In Episodes 5 and 6, we see Mrs. Berwind’s Bedroom in The Elms as the room of the Russells’ daughter Gladys. And Chateau-sur-Mer appears as the home of Mrs. Fish, with the three-story Great Hall and Dining Room shown during the doll tea party in Episode 6.
In Episode 7, The Breakers Music Room, as the Russell family’s ballroom, stuns the visiting Carrie Astor. Once again we see Consuelo Vanderbilt’s Bedroom in Marble House appear as Mr. Russell’s room. The Elms Kitchen gets plenty of screen time as the Russells’ butler, chef and other servants gather there. And the white front façade of Rosecliff is striking as Mrs. Chamberlain’s house in Manhattan.
Episode 8 featured multiple early scenes set in The Elms Kitchen, where the Russell servant staff is often seen gathering, and The Breakers Music Room, which serves as the Russell family ballroom. The Music Room gets extended camera time during a quadrille practice session, and the observant viewer will catch brief glimpses of The Breakers Morning Room in the background. Later in this episode, when the action shifts to Newport, the character John Adams mentions he is staying at Chateau-sur-Mer with the Wetmores. However, when we see Mrs. Astor’s newly built Beechwood, the exterior shot is of Chateau-sur-Mer while the kitchen Mrs. Russell hastily exits through belongs to Marble House.
The Season 1 finale of "The Gilded Age" features a starring role for The Breakers Music Room as the ballroom where the elite of New York society gathers for the Russells' first ball in their Fifth Avenue mansion. The room's French baroque design, blue-gray marble, crystal chandeliers, mirrors, and rich red and gold fabrics enhance the glamour of the scene. The Music Room was constructed in France by Allard & Sons, then disassembled, shipped to Newport and reassembled inside The Breakers.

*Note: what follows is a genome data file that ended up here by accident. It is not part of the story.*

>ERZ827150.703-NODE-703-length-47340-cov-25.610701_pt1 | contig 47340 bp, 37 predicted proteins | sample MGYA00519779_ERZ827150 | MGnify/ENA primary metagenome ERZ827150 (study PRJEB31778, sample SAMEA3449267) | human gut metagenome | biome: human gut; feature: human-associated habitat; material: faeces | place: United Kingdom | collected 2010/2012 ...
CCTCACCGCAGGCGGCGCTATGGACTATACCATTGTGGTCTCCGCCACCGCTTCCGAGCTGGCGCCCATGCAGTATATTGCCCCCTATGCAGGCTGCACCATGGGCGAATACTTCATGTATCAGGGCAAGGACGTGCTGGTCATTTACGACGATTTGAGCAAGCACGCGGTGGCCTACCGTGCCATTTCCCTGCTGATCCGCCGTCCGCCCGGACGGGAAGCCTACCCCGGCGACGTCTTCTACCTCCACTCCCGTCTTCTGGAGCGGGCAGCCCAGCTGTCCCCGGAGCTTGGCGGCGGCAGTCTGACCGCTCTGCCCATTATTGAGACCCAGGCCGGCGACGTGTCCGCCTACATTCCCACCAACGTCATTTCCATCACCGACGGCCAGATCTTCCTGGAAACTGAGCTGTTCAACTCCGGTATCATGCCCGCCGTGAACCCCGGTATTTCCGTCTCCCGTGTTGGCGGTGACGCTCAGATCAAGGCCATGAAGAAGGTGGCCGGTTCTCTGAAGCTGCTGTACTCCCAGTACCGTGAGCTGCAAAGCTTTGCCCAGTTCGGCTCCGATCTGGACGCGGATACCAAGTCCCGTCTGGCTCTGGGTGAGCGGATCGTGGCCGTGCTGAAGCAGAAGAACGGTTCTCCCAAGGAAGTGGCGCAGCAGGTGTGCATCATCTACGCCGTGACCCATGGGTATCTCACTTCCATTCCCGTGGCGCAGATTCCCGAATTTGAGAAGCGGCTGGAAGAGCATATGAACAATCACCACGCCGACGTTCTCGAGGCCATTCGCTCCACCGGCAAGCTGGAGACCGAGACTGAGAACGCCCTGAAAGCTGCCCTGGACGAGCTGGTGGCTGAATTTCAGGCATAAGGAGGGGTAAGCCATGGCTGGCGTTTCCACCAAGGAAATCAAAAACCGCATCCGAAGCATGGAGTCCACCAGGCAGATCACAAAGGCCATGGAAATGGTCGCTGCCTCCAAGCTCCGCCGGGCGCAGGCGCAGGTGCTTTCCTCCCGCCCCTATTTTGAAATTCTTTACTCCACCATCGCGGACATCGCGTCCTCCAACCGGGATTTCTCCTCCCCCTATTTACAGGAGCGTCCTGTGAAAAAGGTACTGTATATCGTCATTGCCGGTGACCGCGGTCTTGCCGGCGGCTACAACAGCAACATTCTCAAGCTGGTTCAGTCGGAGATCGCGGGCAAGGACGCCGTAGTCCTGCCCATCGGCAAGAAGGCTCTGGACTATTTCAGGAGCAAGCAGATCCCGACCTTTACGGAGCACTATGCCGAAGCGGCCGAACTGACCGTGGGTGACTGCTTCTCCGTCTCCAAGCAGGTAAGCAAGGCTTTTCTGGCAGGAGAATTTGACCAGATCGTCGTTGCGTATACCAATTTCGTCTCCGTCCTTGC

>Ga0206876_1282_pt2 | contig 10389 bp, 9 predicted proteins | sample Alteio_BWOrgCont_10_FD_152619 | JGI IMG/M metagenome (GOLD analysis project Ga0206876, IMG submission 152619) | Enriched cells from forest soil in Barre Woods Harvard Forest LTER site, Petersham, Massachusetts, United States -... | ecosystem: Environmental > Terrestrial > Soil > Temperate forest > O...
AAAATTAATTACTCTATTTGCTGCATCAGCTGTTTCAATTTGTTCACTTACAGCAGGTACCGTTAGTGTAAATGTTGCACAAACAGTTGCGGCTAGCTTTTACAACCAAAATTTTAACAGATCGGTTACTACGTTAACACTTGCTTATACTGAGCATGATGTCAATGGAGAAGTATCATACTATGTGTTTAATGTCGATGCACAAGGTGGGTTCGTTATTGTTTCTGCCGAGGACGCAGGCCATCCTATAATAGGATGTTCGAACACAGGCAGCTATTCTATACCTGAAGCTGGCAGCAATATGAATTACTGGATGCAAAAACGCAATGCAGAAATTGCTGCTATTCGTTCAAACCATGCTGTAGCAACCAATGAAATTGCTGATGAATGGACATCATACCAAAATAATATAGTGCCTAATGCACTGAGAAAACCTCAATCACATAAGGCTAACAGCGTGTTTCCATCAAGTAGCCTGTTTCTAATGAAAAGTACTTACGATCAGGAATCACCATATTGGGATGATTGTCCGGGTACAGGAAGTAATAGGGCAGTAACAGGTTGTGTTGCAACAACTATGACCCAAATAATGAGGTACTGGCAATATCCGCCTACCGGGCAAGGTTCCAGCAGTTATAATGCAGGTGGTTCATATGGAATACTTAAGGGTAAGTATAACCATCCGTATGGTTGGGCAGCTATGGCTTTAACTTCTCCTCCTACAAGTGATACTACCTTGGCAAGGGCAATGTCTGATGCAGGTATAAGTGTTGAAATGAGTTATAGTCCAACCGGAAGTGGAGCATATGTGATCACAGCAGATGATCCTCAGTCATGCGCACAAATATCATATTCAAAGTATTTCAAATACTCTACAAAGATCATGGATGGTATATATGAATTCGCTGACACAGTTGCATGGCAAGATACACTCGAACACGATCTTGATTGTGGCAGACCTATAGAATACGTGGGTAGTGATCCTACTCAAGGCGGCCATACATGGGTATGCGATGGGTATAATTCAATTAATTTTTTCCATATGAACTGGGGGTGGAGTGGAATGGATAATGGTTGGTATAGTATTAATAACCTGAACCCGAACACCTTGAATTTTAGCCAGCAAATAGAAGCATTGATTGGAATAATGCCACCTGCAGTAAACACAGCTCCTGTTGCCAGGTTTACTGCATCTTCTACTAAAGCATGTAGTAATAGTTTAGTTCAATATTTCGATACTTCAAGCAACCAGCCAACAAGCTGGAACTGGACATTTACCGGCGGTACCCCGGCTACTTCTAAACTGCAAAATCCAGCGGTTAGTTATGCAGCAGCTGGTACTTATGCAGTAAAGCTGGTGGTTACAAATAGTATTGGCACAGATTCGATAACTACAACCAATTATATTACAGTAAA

Earlier in the episode, Mrs. Berwind's bedroom at The Elms appears as Gladys Russell's room where her friend Carrie Astor is visiting. And toward the end, we again see the Butternut Bedroom in Chateau-sur-Mer as Oscar van Rhijn's apartment.
"The Gilded Age" also draws upon the history and real-life people of the period. The parallels between the character Bertha Russell and Alva Vanderbilt of Marble House are striking. Alva famously manipulated the queen of New York society, Caroline Schermerhorn Astor, into attending her gala costume ball by refusing to invite Mrs. Astor's daughter unless Mrs. Astor called upon her. Mrs. Astor called; the Astors then attended the Vanderbilt ball; and Alva secured her place in society.
Although Season 1 of "The Gilded Age" is finished, please continue to visit this page for more content related to the show, as well as interesting facts about the Gilded Age period in American history.
Other spaces in the Newport Mansions directly inspired the sets created by “The Gilded Age” Production Designer Bob Shaw. Bertha Russell’s room is modeled after Alva Vanderbilt’s bedroom in Marble House, while the Marble House grand staircase with its ornate wrought-iron railing influenced its counterpart in the Russells’ mansion.
See these magnificently preserved Gilded Age places in person! The Breakers and Marble House OPEN DAILY.
Hear HBO’s Gilded Age series star Carrie Coon explain how the Newport Mansions inspired the grand settings in the show.
Carrie Coon, who plays Bertha Russell in "The Gilded Age," explains how the Newport Mansions inspired the look of the palatial new home her character occupies in this fascinating look behind the scenes. Watch the video. Photographs of Carrie Coon courtesy of Alison Rosa/HBO